California AG Wants More Companies to Be Able to Make COVID-19 Drug

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Vials of the antiviral drug remdesivir, which has been shown in trials to effectively treat hospitalized COVID-19 patients. (Ulrich Perrey/Pool/AFP via Getty Images)

Doctors say the antiviral drug remdesivir is one of the few treatments that benefits patients hospitalized with COVID-19. But the drug, made by Gilead Sciences, can cost more than $3,000 for the full course of treatment, and some hospitals — including several in the Bay Area — say it's in short  supply.

Foster City-based Gilead is currently the only company making remdesivir, and AmerisourceBergen is the sole distributor.

On Tuesday, California Attorney General Xavier Becerra sent a letter to federal health officials, urging them to allow other companies to manufacture and distribute the drug.

The letter, which was addressed to top officials at the U.S. Department of Health and Human Services, the National Institutes of Health, and the federal Food and Drug Administration, was endorsed by a bipartisan coalition of 34 state attorneys general.

Gilead has announced plans to make 2 million courses of remdesivir, which can be either six or 10 vials, by the end of the year. Becerra’s letter calls that amount “dangerously low” to handle current or future coronavirus outbreaks.


He says now is the time to produce more of the drug.

"If Gilead is not prepared to do it," he said, "We have the right to say we're going to try to do whatever we can, go wherever we must, to ramp up the supply."

No 'Secret Sauce'

Because the development of remdesivir was supported in part by federal tax dollars, including a $30 million NIH-funded clinical trial, Becerra says there are legal grounds for Washington to intervene.

"It's not as if there's a secret sauce here," Becerra told KQED. "Folks know how to make this drug and the taxpayers helped make that drug possible. Let's get it out there to folks."

Under the Bayh-Dole Act, the letter says, the federal government could make Gilead license its remdesivir patent to third party manufacturers.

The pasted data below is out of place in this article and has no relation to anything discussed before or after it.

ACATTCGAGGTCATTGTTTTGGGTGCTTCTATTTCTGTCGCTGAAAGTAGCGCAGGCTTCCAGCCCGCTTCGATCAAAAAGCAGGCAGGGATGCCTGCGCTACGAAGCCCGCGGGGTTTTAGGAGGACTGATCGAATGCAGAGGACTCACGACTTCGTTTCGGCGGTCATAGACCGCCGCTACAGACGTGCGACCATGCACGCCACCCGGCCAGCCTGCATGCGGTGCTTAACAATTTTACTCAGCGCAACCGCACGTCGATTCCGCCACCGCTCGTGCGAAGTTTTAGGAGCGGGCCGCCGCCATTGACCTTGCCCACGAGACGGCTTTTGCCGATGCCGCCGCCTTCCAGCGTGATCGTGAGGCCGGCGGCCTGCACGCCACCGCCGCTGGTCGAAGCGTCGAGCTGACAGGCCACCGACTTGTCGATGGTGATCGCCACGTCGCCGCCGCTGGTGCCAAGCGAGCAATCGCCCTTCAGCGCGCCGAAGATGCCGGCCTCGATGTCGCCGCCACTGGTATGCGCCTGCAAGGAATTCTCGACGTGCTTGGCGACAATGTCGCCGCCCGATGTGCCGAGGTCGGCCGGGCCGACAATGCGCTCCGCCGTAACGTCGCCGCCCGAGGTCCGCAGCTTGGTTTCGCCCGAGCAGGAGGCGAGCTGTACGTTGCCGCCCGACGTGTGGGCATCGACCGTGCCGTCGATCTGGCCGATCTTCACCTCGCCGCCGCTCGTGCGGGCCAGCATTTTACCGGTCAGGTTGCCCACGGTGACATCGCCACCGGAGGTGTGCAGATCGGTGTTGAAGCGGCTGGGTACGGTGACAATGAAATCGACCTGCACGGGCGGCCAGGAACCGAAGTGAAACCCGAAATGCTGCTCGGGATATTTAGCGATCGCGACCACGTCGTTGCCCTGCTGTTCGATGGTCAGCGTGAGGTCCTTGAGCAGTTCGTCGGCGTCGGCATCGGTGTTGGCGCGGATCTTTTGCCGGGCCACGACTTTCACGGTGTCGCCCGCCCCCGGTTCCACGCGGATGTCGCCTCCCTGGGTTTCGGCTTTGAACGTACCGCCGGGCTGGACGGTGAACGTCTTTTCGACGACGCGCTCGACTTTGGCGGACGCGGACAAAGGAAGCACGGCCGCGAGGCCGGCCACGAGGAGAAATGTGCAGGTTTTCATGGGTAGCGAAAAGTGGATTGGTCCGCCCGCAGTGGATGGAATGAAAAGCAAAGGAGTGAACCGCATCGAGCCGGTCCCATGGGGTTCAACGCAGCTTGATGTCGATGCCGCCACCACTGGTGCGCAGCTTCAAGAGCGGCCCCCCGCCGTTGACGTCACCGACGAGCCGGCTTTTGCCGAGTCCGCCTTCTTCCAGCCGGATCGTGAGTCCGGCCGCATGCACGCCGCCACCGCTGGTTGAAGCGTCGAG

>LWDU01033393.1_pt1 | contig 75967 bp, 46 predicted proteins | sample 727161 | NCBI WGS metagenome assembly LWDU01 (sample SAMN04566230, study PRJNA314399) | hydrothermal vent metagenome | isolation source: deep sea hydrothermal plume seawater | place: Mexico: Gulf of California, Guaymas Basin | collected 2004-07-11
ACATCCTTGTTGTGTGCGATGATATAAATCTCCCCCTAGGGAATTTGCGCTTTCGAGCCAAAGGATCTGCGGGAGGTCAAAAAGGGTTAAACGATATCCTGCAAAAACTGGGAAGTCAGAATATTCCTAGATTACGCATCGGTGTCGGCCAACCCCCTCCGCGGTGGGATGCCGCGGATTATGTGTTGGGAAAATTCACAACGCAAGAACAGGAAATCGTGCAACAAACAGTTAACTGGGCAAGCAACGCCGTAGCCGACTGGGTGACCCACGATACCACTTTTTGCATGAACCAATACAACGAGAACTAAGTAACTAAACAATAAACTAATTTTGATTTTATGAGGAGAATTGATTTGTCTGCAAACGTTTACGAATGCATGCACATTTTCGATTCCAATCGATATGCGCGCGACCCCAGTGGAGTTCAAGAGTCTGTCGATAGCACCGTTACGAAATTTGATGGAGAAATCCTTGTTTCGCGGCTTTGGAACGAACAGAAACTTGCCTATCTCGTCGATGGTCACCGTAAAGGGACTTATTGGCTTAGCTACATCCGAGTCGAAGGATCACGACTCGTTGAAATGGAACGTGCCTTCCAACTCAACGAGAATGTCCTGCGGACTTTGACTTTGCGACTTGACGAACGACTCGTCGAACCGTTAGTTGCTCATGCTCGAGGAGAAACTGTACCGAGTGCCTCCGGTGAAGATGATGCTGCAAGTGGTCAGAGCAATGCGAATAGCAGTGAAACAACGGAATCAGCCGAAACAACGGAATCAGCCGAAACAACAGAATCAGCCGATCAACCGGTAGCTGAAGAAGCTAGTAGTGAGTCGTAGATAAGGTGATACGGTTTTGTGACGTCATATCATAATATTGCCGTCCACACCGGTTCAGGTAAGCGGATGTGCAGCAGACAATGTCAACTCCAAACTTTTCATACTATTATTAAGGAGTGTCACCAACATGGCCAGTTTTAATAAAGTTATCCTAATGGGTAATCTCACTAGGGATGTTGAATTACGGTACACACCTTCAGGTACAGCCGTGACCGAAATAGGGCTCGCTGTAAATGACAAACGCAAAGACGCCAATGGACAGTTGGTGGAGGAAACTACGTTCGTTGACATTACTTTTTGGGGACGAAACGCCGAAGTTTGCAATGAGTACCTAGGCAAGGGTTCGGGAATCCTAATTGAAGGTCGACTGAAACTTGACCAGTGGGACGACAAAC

An HHS spokesperson wrote in an email that because remdesivir wasn’t, "as a whole," funded by the federal government, it doesn’t believe the Bayh-Dole Act applies in this case.

Gilead said in a statement it was “deeply disappointed” by the letter, and that it misrepresented the overall need for its drug:

"One significant factual error is the assertion that all 3.5 million current COVID-19 patients should be treated with remdesivir. This assertion ignores the fact that not all COVID-19 patients are eligible to be treated with remdesivir and, thankfully, many will recover prior to hospitalization and never need the drug."

Remdesivir was shown in one controlled clinical trial to reduce median COVID-19 hospital stays by about four days.

Desperate Hospitals

Dr. Peter Chin-Hong, an infectious disease specialist at UCSF, says that on Tuesday the hospital was down to two vials of remdesivir, with another shipment expected, but not guaranteed, to arrive soon.

Chin-Hong says local hospitals have sent each other vials of remdesivir, when able, so that their COVID-19 patients can get the treatment.

"We're definitely desperate for the drug," said Chin-Hong. "At the clinical end,  health care providers currently in 2020 spend a disproportionate amount of time bartering [the] drug, sourcing the drug, trying to play remdesivir Tetris where we're constantly figuring out, do we have enough?"

With the expectation of another coronavirus surge this winter, Chin-Hong says suppliers need to come together to make more remdesivir.

"The timing of the attorney general's letter is actually perfect," he said, "because if we decide to do something now, we could have an impact on that winter surge."